In the latest example, Mirza Kashif, the president of the All Pakistan Private Schools Federation, said he’s decided to protect Pakistani children from the impertinent book — banning it to keep them from entering “a confused state of mind.” He’s afraid that Malala’s biographical account “will challenge the ideological foundations of our next generation.”
What, specifically, does he object to? Kashif mentions
“Malala’s defence of Salman Rushdie in the name of freedom of expression; not writing Peace Be Upon Him after the name of prophet Muhammad (PBUH); and criticizing the Quranic injunctions about the status of women in testifying as witnesses.”
Grave offenses indeed. Anything else?
Further explaining the ban, he said, it would not be allowed to keep the book in any school library or use for co-curricular activities — essay writing or debating competitions. “We can see from her writing that she has not authored the book herself. Even if she has, it creates a lot of doubt amongst our kids regarding religion which we, being Muslims, can never allow.”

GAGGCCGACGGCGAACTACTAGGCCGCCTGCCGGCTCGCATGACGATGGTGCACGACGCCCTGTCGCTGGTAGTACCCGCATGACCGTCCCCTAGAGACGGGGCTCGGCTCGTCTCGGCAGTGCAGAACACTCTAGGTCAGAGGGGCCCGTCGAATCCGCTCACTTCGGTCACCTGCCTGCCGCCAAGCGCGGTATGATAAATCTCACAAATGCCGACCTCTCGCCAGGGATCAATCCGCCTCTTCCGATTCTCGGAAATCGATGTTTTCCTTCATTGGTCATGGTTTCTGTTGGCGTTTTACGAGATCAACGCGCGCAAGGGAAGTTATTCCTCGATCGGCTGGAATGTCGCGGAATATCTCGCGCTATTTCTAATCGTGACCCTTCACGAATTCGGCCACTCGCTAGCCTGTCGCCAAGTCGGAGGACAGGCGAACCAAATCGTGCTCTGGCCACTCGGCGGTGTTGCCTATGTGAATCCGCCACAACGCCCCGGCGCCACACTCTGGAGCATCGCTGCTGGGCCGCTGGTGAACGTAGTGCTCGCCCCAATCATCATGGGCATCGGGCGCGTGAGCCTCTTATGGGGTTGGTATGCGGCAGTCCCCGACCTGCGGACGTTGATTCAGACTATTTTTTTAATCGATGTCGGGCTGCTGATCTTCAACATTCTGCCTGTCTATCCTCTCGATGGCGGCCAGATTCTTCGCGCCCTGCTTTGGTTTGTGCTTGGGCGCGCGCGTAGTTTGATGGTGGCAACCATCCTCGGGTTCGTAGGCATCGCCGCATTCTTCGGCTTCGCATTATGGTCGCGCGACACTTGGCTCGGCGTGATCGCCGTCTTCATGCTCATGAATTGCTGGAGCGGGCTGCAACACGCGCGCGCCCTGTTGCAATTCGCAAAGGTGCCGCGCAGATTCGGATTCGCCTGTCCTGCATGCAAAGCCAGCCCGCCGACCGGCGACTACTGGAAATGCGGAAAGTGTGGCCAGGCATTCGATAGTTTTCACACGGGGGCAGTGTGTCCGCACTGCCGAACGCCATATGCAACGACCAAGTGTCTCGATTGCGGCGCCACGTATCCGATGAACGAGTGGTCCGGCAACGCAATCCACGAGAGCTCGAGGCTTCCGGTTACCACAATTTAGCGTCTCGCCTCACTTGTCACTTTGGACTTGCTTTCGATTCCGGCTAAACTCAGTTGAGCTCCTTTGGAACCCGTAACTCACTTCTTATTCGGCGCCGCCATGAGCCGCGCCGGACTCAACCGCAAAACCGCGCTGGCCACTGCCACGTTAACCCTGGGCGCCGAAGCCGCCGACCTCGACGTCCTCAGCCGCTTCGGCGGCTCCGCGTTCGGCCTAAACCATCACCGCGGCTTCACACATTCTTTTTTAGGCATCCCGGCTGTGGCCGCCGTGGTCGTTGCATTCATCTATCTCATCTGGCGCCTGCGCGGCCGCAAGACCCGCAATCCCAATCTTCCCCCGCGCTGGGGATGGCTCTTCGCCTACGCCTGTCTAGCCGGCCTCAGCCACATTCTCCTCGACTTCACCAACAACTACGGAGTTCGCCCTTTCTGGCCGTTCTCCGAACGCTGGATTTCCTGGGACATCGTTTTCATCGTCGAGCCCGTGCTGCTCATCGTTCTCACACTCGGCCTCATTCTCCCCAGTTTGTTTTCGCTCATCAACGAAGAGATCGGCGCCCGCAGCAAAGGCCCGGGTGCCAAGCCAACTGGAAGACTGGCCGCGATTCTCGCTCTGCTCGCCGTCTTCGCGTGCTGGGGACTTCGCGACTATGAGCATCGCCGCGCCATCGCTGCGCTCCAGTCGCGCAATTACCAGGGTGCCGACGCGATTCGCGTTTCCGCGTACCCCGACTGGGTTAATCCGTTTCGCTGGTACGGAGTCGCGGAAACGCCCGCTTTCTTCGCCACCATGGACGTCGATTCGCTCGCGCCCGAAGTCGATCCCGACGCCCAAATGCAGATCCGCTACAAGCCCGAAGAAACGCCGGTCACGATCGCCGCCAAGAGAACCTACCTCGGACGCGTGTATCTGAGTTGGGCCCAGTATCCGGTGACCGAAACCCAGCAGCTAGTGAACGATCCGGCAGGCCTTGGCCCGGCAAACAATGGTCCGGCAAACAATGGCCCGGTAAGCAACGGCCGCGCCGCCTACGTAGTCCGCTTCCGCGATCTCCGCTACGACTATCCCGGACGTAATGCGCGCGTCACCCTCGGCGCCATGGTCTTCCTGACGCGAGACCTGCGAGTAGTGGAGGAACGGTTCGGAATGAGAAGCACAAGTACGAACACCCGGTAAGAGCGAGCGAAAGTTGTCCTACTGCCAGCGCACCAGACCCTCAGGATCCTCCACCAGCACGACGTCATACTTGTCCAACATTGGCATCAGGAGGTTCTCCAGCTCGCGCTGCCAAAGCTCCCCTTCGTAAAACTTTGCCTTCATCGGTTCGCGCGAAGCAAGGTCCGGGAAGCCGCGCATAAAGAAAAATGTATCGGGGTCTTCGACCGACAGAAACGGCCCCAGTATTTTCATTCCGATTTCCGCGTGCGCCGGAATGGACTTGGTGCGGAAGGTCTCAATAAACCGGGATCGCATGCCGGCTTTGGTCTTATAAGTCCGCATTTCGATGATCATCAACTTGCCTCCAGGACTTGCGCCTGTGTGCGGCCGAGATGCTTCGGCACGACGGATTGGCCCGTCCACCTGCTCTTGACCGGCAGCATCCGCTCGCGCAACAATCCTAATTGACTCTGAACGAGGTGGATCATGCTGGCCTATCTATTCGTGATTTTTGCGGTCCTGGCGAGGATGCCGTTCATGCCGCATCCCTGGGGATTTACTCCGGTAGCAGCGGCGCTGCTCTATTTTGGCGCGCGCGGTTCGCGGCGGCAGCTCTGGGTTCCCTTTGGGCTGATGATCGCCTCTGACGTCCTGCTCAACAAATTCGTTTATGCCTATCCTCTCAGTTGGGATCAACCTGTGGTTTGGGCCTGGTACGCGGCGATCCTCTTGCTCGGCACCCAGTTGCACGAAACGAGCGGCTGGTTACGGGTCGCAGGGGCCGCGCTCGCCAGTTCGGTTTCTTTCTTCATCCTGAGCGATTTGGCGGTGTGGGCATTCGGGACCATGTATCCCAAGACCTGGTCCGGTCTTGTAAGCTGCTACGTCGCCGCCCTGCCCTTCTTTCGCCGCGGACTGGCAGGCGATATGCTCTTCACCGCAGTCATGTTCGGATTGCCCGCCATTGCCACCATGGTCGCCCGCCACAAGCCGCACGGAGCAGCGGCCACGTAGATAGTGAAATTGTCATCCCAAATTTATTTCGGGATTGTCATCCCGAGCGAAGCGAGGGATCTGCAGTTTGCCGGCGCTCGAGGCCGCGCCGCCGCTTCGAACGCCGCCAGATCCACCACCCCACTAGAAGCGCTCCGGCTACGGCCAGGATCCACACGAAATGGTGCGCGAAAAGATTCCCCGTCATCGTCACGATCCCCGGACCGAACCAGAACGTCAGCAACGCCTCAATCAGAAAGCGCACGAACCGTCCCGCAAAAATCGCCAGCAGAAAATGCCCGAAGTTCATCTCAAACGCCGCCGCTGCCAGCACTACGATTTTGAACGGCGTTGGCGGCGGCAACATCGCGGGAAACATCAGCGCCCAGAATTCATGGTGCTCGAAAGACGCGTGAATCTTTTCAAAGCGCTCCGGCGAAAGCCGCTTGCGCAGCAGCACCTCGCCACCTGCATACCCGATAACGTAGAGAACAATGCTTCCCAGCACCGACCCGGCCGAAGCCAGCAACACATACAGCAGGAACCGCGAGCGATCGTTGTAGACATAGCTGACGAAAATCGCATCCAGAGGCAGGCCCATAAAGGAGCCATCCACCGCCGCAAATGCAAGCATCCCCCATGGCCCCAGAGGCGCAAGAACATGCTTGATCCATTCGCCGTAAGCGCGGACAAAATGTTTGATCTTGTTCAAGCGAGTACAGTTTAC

I agree with Kashif that doubt is the enemy of religion. Doubt, after all, leads to curiosity; curiosity fosters inquiry; inquiry begets knowledge. If Malala succeeds in spreading those things, she’ll arguably do more for the children of her country than all the officials in Pakistan’s Private Schools Federation put together.